However, if a former couple who wish to divorce opt for meditation, they may be able to reach a legal agreement that they are both satisfied with, with the help of a mediator. If you are still on friendly terms with your former partner and would prefer for your divorce proceedings to remain civil and for you to both walk away from your divorce feeling satisfied, you may want to find out more information about professional mediation. As there is a high chance that you’ll both be able to walk away with your divorce with the assets that are most important to you.
How Is Child Support Calculated?
Child support is financial support given by a non-custodial parent to the custodial parent to help support the child or children. The amount is generally calculated based on the needs of the child/children and the income of the parents. Generally, the more money that an individual earns, the higher their child support payments are likely to be.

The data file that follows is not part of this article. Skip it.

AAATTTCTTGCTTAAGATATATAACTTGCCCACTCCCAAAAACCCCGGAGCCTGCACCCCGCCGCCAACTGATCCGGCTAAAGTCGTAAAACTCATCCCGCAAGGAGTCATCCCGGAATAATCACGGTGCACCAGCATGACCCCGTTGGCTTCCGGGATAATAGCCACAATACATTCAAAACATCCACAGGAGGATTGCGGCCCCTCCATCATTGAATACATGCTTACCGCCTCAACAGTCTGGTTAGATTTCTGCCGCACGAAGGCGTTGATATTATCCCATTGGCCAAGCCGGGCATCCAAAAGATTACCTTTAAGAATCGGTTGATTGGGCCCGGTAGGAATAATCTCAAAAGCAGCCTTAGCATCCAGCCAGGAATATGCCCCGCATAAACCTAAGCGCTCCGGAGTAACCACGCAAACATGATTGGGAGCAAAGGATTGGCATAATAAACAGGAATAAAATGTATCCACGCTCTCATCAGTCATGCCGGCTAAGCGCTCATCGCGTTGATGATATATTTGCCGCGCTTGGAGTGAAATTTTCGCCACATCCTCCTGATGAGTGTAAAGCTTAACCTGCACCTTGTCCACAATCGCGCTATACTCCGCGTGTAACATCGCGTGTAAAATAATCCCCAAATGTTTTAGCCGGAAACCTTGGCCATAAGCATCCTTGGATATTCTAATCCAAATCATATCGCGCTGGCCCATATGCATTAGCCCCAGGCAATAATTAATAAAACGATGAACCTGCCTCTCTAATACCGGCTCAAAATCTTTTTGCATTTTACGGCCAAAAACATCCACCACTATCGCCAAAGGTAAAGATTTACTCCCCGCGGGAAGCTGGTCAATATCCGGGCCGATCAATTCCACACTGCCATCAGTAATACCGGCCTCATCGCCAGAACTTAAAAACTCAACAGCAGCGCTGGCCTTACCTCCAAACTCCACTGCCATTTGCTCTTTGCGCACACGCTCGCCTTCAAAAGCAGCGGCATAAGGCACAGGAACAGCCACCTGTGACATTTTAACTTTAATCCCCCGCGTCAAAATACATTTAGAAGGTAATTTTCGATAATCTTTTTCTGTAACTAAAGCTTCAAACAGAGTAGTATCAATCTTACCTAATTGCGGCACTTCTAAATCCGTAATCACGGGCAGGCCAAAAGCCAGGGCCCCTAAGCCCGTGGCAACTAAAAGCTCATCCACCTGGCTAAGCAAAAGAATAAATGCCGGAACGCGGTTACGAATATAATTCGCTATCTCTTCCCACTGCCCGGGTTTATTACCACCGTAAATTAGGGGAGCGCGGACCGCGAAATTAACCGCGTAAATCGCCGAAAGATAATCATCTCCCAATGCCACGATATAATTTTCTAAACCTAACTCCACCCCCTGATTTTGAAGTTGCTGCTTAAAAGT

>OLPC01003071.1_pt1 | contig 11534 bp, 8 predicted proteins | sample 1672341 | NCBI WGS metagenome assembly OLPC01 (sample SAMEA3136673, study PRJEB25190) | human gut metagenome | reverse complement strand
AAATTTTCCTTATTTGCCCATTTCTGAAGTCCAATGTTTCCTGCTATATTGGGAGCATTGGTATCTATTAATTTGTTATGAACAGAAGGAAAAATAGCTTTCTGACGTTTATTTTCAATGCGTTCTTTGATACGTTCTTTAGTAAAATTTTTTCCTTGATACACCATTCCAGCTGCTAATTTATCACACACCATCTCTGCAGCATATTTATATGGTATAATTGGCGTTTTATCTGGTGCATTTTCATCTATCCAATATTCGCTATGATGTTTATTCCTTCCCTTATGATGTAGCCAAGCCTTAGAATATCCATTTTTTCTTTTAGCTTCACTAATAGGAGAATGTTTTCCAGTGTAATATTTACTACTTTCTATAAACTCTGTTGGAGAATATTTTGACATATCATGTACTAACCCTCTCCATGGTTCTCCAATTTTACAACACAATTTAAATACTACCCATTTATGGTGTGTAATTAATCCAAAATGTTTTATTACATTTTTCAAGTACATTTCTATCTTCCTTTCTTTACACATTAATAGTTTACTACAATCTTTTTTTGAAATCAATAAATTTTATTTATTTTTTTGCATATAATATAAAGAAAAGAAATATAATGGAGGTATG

As an example, if a married couple decides to divorce and their shared children attended a private school prior to their divorce, the non-custodial parent may be asked to contribute to their kids’ private school fees. To ensure that their children are not adversely affected by their parent’s divorce. Typically, child support will ensure that the children that a divorced couple shares will be able to enjoy the same quality of life that they enjoyed when their parents were still married.
The rights to your child/children are called custody. Physical custody means that your child lives with you and you are raising the child. Legal custody means the right to decide important issues about the welfare of your child.